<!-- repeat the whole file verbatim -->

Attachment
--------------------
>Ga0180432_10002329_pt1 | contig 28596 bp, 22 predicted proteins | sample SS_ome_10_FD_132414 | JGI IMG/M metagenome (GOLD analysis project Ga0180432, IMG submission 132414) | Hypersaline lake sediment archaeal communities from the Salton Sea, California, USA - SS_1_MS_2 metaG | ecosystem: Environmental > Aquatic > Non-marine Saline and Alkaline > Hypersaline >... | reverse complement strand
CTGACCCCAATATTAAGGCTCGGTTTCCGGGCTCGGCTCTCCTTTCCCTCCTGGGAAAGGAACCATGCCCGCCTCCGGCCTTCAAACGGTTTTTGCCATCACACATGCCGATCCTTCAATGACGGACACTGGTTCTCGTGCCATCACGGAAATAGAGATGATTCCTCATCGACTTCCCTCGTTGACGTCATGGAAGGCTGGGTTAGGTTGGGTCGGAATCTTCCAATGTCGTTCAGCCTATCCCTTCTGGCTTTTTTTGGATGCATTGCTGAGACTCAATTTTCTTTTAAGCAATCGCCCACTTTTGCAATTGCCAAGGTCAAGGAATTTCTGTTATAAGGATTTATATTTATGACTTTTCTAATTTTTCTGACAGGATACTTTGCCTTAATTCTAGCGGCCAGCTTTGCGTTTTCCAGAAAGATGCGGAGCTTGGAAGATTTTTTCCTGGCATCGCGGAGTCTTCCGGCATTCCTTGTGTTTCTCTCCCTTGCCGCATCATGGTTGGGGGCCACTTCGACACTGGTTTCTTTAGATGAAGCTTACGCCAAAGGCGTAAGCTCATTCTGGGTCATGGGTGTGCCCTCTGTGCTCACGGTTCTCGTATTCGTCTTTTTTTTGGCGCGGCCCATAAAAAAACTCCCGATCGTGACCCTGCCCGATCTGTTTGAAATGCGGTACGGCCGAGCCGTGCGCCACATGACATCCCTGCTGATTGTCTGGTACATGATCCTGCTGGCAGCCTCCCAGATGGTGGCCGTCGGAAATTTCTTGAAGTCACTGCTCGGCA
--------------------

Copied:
>Ga0180432_10002329_pt1 | contig 28596 bp, 22 predicted proteins | sample SS_ome_10_FD_132414 | JGI IMG/M metagenome (GOLD analysis project Ga0180432, IMG submission 132414) | Hypersaline lake sediment archaeal communities from the Salton Sea, California, USA - SS_1_MS_2 metaG | ecosystem: Environmental > Aquatic > Non-marine Saline and Alkaline > Hypersaline >... | reverse complement strand
CTGACCCCAATATTAAGGCTCGGTTTCCGGGCTCGGCTCTCCTTTCCCTCCTGGGAAAGGAACCATGCCCGCCTCCGGCCTTCAAACGGTTTTTGCCATCACACATGCCGATCCTTCAATGACGGACACTGGTTCTCGTGCCATCACGGAAATAGAGATGATTCCTCATCGACTTCCCTCGTTGACGTCATGGAAGGCTGGGTTAGGTTGGGTCGGAATCTTCCAATGTCGTTCAGCCTATCCCTTCTGGCTTTTTTTGGATGCATTGCTGAGACTCAATTTTCTTTTAAGCAATCGCCCACTTTTGCAATTGCCAAGGTCAAGGAATTTCTGTTATAAGGATTTATATTTATGACTTTTCTAATTTTTCTGACAGGATACTTTGCCTTAATTCTAGCGGCCAGCTTTGCGTTTTCCAGAAAGATGCGGAGCTTGGAAGATTTTTTCCTGGCATCGCGGAGTCTTCCGGCATTCCTTGTGTTTCTCTCCCTTGCCGCATCATGGTTGGGGGCCACTTCGACACTGGTTTCTTTAGATGAAGCTTACGCCAAAGGCGTAAGCTCATTCTGGGTCATGGGTGTGCCCTCTGTGCTCACGGTTCTCGTATTCGTCTTTTTTTTGGCGCGGCCCATAAAAAAACTCCCGATCGTGACCCTGCCCGATCTGTTTGAAATGCGGTACGGCCGAGCCGTGCGCCACATGACATCCCTGCTGATTGTCTGGTACATGATCCTGCTGGCAGCCTCCCAGATGGTGGCCGTCGGAAATTTCTTGAAGTCACTGCTCGGCA